Darby O'Gill and the Little People

1959

Darby O'Gill and the Little People

Critics Consensus

No consensus yet.

100%

TOMATOMETER

Total Count: 14

77%

Audience Score

User Ratings: 9,496
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Darby O'Gill and the Little People Photos

Movie Info

Darby O'Gill (Albert Sharpe ) is a fiddle playing caretaker of an Irish governor's estate. Nearing retirement, Michael McBride (Sean Connery) arrives as Darby's replacement. That night, Darby chases a runaway horse to a haunted hilltop and falls down a well. He ends up in the land of the leprechauns, where the diminutive King Brian orders him to play his fiddle. The leprechauns proceed to dance a wild jig before they leave their home and invade the nearby town for a night of revelry. Darby escapes, and King Brian follows him home, where the two engage in an all night drinking binge. In the morning the King is rendered powerless and Darby won't let the King leave until he is granted three wishes. The King tricks Darby into using up two of the wishes, but the third wish is used for uniting the new caretaker and Darby's beautiful daughter in marriage. When his daughter hits her head on a rock and nears death, Darby offers to take her place. He is saved from boarding a terrifying death coach by a grateful King Brian's magic powers. Walt Disney personally toured Ireland and researched the legends, people and customs of the Emerald Isle years before the film was made. The special effects are excellent, and the viewer has no trouble believing the dancing leprechauns are less than two feet tall in this delightful fantasy.

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Cast

Albert Sharpe
as Darby O'Gill
Sean Connery
as Michael McBride
Jimmy O'Dea
as King Brian
Kieron Moore
as Pony Sugrue
Walter Fitzgerald
as Lord Fitzpatrick
Denis O'Dea
as Father Murphy
J.G. Devlin
as Tom Kerrigan
Jack MacGowran
as Phadrig Oge
Farrell Pelly
as Paddy Scanlon
Nora O'Mahoney
as Molly Malloy
Maureen Halligan
as Gossiping woman
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Critic Reviews for Darby O'Gill and the Little People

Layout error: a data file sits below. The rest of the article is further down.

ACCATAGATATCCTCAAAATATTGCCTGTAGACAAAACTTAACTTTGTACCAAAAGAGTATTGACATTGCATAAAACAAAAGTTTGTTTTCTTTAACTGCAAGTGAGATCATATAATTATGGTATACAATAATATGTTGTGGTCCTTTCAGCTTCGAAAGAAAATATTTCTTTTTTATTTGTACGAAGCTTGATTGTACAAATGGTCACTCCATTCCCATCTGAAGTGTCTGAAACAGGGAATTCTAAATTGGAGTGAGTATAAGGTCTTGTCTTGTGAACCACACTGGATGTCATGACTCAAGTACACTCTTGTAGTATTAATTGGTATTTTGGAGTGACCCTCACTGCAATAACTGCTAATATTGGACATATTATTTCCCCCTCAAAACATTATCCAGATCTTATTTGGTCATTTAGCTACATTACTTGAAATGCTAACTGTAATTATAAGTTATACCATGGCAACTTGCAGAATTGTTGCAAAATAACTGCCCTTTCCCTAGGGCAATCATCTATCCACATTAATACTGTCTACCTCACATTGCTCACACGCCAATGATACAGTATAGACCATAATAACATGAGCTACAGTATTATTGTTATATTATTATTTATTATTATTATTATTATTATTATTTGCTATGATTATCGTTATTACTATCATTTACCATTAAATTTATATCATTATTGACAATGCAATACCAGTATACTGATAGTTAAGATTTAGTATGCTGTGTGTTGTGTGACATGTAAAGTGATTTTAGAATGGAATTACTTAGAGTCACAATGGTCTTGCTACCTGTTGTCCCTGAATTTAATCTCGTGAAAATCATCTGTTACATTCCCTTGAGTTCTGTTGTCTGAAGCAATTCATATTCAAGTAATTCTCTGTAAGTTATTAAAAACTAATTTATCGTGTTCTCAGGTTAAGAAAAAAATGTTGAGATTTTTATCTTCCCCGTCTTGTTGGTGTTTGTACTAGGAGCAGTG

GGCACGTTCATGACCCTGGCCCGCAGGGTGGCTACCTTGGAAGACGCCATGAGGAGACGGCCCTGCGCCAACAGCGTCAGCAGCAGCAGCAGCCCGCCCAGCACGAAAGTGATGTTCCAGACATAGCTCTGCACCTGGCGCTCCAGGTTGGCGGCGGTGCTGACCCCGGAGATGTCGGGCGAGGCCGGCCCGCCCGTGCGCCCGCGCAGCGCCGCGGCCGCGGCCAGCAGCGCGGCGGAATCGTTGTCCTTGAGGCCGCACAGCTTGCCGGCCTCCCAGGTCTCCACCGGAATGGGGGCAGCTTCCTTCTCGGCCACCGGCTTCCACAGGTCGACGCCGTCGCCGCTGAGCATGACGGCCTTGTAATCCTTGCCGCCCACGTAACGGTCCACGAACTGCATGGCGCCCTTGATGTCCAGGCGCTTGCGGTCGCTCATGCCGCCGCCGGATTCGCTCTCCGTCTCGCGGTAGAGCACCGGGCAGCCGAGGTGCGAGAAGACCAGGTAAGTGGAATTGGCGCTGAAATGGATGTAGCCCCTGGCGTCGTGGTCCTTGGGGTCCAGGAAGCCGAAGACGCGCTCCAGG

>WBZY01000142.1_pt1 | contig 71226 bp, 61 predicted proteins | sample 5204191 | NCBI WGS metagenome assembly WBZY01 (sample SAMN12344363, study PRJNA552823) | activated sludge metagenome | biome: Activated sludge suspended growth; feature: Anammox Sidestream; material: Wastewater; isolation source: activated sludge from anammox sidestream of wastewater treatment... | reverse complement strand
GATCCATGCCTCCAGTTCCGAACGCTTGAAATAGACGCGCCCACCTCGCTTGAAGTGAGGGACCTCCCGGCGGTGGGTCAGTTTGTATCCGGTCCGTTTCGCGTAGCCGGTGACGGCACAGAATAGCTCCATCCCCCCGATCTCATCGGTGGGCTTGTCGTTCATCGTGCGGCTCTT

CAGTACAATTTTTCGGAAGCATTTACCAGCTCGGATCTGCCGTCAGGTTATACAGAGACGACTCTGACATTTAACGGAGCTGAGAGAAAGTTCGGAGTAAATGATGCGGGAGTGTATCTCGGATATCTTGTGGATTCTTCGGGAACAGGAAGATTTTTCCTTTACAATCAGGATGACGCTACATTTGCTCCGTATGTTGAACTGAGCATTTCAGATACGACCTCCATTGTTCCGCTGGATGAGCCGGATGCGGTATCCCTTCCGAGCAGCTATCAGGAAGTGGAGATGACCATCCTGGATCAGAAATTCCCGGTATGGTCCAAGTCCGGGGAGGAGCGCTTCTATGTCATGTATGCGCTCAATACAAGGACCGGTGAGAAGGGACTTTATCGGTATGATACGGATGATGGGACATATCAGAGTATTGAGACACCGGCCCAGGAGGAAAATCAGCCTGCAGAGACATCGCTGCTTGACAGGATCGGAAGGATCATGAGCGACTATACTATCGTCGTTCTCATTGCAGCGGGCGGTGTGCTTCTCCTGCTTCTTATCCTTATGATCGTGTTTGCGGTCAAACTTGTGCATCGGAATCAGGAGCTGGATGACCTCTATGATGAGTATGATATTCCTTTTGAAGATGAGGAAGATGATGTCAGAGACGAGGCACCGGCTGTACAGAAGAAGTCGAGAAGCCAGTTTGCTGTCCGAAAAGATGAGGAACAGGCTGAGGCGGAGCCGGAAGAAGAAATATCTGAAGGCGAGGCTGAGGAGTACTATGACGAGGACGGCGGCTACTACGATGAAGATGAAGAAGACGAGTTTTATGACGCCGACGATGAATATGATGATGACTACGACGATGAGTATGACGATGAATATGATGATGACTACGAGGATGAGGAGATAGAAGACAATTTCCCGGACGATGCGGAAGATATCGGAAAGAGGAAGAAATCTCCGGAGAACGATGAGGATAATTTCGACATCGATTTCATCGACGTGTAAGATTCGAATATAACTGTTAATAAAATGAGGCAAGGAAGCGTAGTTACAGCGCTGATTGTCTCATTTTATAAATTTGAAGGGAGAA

All Critics (14) | Top Critics (2)

Audience Reviews for Darby O'Gill and the Little People

  • Apr 29, 2012
    Inconsequential Disney. Darby O'Gill doesn't come up in any list of Disney classics or fondly remembered films from the studio. Why? It's a little fantasy designed to cash in on a culture instead of telling a quality story. The biggest hurdle for the family audience is the thick accents of the main cast, while the somewhat plodding story tends to be an issue as well. It's not a badly made movie; it's just "meh." The forced perspective shots of the leprechauns, though, is a treat.
    Jason V Super Reviewer
  • Sep 09, 2007
    I liked it when I was a kid. Seeing Connery so young is a little strange. The banshee in the movie was pretty scary when I was a kid and I think it still gives me a chill just thinking about it.
    Jason S Super Reviewer
  • Jun 04, 2007
    This one i just couldn't get interested in. Just so happens that both my parents LOVE this movie! Hmmm... looks like a generational gap this one. So... apparently if you were born earlier than 1970, this is a necessary watch and quite funny! If you were born after 1970, don't expect a life-changing experience. It's humourous, yes, but not my era.
    Kevin T Super Reviewer
  • Sep 07, 2006
    Little known precious gem.
    Dannielle A Super Reviewer

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